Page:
Emerging Urban Leader


The Emerging Urban Leaders program addresses the growing demand for access to nature in urban spaces. Launching in 2021, this initiative will create a network that includes architects, urban planners, community organizers, policymakers and conservationists, who are matched with mentors to develop innovative solutions and quality cities of the future.     


Why do we need an Emerging Urban Leaders program?

Most people now live in cities and this trend is set to continue and accelerate. Unfortunately, many cities are neither good for their populations nor for the planet. The environment we live in affects how we live our lives and the quality of the lives we lead. However, rather than promoting nature, health, and equity our urban environments often do the reverse. Green space is frequently undervalued and, in many cases, remains a preserve of the wealthy. The design of towns and cities commonly encourages unhealthy behaviours and a lack of social cohesion. And public spaces can be unengaging or even unwelcoming. 

The power to shape urban spaces is too often held in the hands of a few and neglects the wants and needs of many urban residents. 
The COVID-19 pandemic has brought many of these issues into the mainstream and a global conversation is beginning about rethinking the urban contract. 

The Emerging Urban Leaders program pushes that conversation forward and outward. It brings together a diverse, cross-sectoral, and international cohort of practitioners and changemakers who together will implement innovative, practical interventions to tackle the problems facing our urban environments and to help build the quality cities of the future.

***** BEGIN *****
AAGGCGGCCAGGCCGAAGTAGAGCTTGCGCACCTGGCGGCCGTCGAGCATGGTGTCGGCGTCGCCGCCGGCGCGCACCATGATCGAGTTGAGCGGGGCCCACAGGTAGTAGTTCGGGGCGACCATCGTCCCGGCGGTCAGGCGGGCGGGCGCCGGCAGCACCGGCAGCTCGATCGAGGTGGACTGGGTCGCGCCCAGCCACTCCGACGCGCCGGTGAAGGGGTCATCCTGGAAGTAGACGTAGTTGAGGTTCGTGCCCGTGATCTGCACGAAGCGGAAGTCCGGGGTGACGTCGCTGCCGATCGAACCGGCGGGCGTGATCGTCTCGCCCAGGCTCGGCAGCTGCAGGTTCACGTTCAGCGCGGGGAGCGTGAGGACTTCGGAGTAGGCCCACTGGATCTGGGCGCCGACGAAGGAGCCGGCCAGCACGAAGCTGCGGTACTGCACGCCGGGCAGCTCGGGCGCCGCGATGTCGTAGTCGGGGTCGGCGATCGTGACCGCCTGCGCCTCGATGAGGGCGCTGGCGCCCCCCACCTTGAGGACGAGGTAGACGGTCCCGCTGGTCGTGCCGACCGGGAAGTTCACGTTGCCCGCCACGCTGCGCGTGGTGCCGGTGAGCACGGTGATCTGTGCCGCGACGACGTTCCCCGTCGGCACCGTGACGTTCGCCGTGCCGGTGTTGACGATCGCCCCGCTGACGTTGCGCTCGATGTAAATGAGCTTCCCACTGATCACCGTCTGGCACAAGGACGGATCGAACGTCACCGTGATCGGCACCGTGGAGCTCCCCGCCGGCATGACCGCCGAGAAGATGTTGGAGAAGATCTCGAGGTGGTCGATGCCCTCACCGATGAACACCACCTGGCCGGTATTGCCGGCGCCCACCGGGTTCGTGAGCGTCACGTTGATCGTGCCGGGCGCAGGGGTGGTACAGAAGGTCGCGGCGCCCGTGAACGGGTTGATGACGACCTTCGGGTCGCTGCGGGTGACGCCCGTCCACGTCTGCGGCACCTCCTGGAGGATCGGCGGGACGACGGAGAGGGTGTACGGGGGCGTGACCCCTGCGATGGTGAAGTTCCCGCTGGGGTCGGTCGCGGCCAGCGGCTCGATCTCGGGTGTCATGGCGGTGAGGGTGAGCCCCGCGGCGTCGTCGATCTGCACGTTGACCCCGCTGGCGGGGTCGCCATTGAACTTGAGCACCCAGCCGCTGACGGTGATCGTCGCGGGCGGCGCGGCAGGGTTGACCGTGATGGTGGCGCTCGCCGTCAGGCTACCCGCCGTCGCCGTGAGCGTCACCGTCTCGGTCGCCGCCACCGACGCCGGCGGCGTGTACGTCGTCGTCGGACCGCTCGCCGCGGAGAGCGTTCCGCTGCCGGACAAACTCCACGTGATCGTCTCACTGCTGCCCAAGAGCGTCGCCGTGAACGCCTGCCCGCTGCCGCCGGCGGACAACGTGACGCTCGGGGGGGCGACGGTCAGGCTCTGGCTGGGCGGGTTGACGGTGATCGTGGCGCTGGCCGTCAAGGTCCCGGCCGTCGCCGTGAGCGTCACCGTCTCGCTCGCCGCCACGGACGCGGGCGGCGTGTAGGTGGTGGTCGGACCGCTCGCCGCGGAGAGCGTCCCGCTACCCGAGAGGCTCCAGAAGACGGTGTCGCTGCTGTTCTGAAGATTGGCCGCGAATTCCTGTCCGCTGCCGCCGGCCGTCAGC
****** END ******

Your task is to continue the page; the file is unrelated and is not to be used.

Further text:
Why a network? 

The experiences of the COVID-19 pandemic show that physical distance does not need to result in a decrease in social connectedness. More people in more places are more comfortable developing meaningful relationships with those they have never met in person than ever before. This is a great moment for online networks to support change in many different contexts.
One of the most powerful things about effective, purpose-driven networks are the ways in which members can draw energy from them; emotional (through connection), spiritual (through shared purpose), and mental (through stimulation and collaboration) energy levels can all be replenished and renewed though engagement and participation. This is a core part of the reason the network is at the heart of the Emerging Urban Leaders program.